Nevertheless, the rejection of the election results and the decision to go to court by the presidential candidate of the Peoples Democratic Party (PDP), Atiku Abubakar, should be seen from the point of view of constitutional right and something that would further strengthen our democracy. The setting up of election tribunals presupposed that there would be discontent with the election results in some quarters.

That Atiku fell back to the law to seek reprieve shows maturity and a sharp departure from the old 1964 culture when politicians resorted to thuggry and vandalism to settle scores. Falling back to the rule of law is a step forward that should be commended.


The debate over the massive deployment of soldiers for the elections is understandable. Ideally, soldiers were not supposed to be involved in a civil matter like election. Though, the soldiers were not seen around the polling booths in many places; instead, there were unarmed policemen at the polling stations. People trooped out freely as early as to begin accreditation at 8 a.m. as announced by INEC even though, in most places, INEC personnel arrived from around 9 a.m.

The late arrival of INEC is a recurrent problem. One may ask why it keeps recurring. The reason is that lateness has become part of Nigerian culture. This culture permeates our daily life and sociology. It is captured in what is called “Africa time,” which is widely understood to mean the time after the actual time.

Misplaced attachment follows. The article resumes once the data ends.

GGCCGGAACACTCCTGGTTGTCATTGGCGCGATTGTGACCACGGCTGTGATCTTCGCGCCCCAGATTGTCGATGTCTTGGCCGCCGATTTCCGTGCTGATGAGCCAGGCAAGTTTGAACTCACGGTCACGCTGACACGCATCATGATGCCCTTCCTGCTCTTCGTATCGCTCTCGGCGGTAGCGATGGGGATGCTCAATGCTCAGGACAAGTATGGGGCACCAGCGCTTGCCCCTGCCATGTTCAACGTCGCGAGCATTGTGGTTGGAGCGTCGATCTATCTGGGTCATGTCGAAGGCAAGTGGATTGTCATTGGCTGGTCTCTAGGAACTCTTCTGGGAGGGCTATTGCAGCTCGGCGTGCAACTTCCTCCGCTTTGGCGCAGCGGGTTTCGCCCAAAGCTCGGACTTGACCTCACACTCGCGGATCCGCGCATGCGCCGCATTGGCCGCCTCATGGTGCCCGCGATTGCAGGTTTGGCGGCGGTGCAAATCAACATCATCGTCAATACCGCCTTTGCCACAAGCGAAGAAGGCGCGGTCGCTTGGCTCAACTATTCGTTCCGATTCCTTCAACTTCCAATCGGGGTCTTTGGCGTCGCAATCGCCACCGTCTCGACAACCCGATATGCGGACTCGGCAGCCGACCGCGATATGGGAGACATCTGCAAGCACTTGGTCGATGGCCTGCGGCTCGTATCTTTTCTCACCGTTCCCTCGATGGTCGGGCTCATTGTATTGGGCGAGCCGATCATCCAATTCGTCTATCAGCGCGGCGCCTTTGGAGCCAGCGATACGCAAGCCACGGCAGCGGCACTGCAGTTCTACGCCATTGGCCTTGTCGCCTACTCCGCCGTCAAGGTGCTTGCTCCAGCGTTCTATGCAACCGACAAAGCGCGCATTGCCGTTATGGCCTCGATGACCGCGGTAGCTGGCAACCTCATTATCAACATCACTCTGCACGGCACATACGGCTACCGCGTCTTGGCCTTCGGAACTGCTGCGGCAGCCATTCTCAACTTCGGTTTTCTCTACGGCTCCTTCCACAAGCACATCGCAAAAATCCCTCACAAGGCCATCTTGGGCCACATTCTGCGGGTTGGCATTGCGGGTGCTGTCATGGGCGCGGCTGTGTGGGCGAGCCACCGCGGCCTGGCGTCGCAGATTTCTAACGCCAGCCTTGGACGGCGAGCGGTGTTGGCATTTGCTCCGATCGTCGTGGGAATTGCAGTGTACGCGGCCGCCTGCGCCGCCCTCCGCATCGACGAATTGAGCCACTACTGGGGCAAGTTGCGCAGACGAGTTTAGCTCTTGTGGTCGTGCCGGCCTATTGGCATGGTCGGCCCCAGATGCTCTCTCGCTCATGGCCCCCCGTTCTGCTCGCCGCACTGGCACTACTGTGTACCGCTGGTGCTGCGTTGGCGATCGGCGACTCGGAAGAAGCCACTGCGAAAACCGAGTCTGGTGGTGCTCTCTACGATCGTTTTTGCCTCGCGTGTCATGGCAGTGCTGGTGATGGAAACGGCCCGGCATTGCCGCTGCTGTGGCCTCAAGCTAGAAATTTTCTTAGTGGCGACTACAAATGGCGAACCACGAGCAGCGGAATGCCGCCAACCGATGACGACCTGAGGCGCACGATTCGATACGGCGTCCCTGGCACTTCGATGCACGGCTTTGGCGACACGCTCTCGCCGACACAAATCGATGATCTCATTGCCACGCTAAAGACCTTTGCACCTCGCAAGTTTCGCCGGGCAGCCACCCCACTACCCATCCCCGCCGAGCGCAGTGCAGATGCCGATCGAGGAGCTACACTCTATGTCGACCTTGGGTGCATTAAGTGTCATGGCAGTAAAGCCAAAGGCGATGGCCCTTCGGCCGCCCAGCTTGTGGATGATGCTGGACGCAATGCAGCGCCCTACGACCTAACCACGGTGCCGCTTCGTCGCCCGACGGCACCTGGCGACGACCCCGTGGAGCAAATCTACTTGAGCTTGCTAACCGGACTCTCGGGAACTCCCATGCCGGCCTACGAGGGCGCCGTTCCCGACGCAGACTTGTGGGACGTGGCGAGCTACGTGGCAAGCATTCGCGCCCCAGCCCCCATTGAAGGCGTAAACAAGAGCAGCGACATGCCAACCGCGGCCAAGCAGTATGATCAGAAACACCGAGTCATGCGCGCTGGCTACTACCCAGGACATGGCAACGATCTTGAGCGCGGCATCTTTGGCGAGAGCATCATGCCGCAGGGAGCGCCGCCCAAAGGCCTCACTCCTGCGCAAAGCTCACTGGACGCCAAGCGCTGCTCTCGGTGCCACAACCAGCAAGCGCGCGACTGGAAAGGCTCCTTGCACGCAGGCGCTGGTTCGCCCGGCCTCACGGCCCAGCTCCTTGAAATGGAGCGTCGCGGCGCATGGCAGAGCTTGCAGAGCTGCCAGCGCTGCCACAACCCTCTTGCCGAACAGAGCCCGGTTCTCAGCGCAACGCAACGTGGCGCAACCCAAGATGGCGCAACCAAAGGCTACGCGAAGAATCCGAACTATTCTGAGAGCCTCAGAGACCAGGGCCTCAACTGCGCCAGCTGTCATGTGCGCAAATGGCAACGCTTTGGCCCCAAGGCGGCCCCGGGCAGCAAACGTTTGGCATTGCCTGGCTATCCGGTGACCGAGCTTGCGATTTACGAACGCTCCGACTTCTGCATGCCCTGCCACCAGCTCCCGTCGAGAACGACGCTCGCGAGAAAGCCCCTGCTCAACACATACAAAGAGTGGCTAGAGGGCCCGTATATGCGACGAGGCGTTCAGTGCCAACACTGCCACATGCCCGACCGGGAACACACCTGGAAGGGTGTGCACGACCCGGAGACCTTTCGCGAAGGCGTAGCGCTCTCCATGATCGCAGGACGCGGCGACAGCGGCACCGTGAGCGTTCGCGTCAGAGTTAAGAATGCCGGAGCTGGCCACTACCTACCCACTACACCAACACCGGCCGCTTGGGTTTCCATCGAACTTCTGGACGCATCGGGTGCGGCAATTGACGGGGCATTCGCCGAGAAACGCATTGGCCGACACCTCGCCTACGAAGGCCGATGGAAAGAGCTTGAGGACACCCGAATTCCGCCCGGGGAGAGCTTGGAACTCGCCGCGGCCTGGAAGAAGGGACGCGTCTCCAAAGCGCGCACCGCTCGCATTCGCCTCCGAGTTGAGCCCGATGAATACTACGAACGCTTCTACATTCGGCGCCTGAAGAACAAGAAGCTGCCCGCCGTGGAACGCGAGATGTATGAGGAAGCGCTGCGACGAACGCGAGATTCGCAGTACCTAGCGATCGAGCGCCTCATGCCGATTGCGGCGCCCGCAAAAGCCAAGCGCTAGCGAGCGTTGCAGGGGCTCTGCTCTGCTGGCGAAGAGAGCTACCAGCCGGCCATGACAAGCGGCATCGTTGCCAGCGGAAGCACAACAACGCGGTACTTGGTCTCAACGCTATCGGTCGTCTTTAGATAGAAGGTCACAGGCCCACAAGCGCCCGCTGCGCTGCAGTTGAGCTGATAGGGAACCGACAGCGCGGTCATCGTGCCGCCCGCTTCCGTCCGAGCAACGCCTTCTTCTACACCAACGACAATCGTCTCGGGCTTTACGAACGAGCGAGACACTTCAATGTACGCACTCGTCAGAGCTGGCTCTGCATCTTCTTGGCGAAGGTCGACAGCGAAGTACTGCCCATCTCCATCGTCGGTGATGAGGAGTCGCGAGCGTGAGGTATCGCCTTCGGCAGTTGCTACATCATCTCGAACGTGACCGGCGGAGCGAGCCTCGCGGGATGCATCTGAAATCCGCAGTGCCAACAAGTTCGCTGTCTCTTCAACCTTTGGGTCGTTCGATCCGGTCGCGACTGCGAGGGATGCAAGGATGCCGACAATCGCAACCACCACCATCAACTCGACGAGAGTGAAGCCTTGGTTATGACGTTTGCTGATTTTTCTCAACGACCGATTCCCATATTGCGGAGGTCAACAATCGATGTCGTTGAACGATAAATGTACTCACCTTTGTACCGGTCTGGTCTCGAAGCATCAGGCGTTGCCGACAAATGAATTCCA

The greatest problem encountered during the polls in some polling booths was the “failure” of the card reader. It was not clear whether the problem was due to faulty devise or operational hitches. The hiccups obviously caused delay in some places and even led to the rescheduling of election in some places. Nevertheless, instead of raising the alarm and condemning INEC, as some governors were voicing out, Nigerians were patient with INEC.

Following the card reader challenge, manual accreditation should be used wherever the devise failed. Nigerians should appreciate the fact that the years of fraudulent elections, in which thugs had a field day, and favored candidates were imposed on the people, with impunity, are numbered.

Rather than vilify INEC, the electoral umpire should be commended for the innovation and audacity, focus and proactive disposition.

Granted that there were hitches in a few places, overall, the election could be adjudged overall good! It would be foolhardy and unrealistic to expect 100 per cent perfection in the poll. Nigerians should accept the outcome of the poll and look forward to future improvements.

As a way of mending fence, the parties that won should be broad minded. There are sharp brains and intelligent minds in the supposedly losing parties. Those individuals should be engaged in one way or the other to help fix Nigeria. The culture of the winner takes all should be done away with. Let’s join hands to build Nigeria.